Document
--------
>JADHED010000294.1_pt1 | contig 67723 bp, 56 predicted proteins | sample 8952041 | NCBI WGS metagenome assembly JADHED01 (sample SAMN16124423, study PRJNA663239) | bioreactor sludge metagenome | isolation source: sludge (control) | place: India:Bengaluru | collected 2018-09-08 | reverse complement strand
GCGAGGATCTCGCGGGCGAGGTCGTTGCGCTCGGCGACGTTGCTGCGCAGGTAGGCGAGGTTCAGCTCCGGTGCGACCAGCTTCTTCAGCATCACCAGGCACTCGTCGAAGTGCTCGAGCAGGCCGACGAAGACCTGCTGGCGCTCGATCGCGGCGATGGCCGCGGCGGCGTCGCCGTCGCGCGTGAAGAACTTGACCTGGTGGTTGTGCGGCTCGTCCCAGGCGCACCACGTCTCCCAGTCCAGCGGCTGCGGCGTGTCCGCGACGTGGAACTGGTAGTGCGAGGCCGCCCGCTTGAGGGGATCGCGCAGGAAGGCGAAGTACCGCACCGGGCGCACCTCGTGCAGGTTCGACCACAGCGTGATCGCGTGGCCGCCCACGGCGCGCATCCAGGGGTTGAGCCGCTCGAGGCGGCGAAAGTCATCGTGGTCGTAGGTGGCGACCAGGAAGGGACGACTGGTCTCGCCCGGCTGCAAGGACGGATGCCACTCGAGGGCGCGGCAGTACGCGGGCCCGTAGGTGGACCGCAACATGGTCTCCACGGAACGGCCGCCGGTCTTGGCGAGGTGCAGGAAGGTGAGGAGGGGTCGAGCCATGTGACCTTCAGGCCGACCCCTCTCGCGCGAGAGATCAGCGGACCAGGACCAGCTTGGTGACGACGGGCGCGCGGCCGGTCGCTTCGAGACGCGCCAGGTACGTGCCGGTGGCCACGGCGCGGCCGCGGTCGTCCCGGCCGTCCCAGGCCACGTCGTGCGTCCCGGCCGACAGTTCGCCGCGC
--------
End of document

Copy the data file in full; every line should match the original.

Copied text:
>JADHED010000294.1_pt1 | contig 67723 bp, 56 predicted proteins | sample 8952041 | NCBI WGS metagenome assembly JADHED01 (sample SAMN16124423, study PRJNA663239) | bioreactor sludge metagenome | isolation source: sludge (control) | place: India:Bengaluru | collected 2018-09-08 | reverse complement strand
GCGAGGATCTCGCGGGCGAGGTCGTTGCGCTCGGCGACGTTGCTGCGCAGGTAGGCGAGGTTCAGCTCCGGTGCGACCAGCTTCTTCAGCATCACCAGGCACTCGTCGAAGTGCTCGAGCAGGCCGACGAAGACCTGCTGGCGCTCGATCGCGGCGATGGCCGCGGCGGCGTCGCCGTCGCGCGTGAAGAACTTGACCTGGTGGTTGTGCGGCTCGTCCCAGGCGCACCACGTCTCCCAGTCCAGCGGCTGCGGCGTGTCCGCGACGTGGAACTGGTAGTGCGAGGCCGCCCGCTTGAGGGGATCGCGCAGGAAGGCGAAGTACCGCACCGGGCGCACCTCGTGCAGGTTCGACCACAGCGTGATCGCGTGGCCGCCCACGGCGCGCATCCAGGGGTTGAGCCGCTCGAGGCGGCGAAAGTCATCGTGGTCGTAGGTGGCGACCAGGAAGGGACGACTGGTCTCGCCCGGCTGCAAGGACGGATGCCACTCGAGGGCGCGGCAGTACGCGGGCCCGTAGGTGGACCGCAACATGGTCTCCACGGAACGGCCGCCGGTCTTGGCGAGGTGCAGGAAGGTGAGGAGGGGTCGAGCCATGTGACCTTCAGGCCGACCCCTCTCGCGCGAGAGATCAGCGGACCAGGACCAGCTTGGTGACGACGGGCGCGCGGCCGGTCGCTTCGAGACGCGCCAGGTACGTGCCGGTGGCCACGGCGCGGCCGCGGTCGTCCCGGCCGTCCCAGGCCACGTCGTGCGTCCCGGCCGACAGTTCGCCGCGC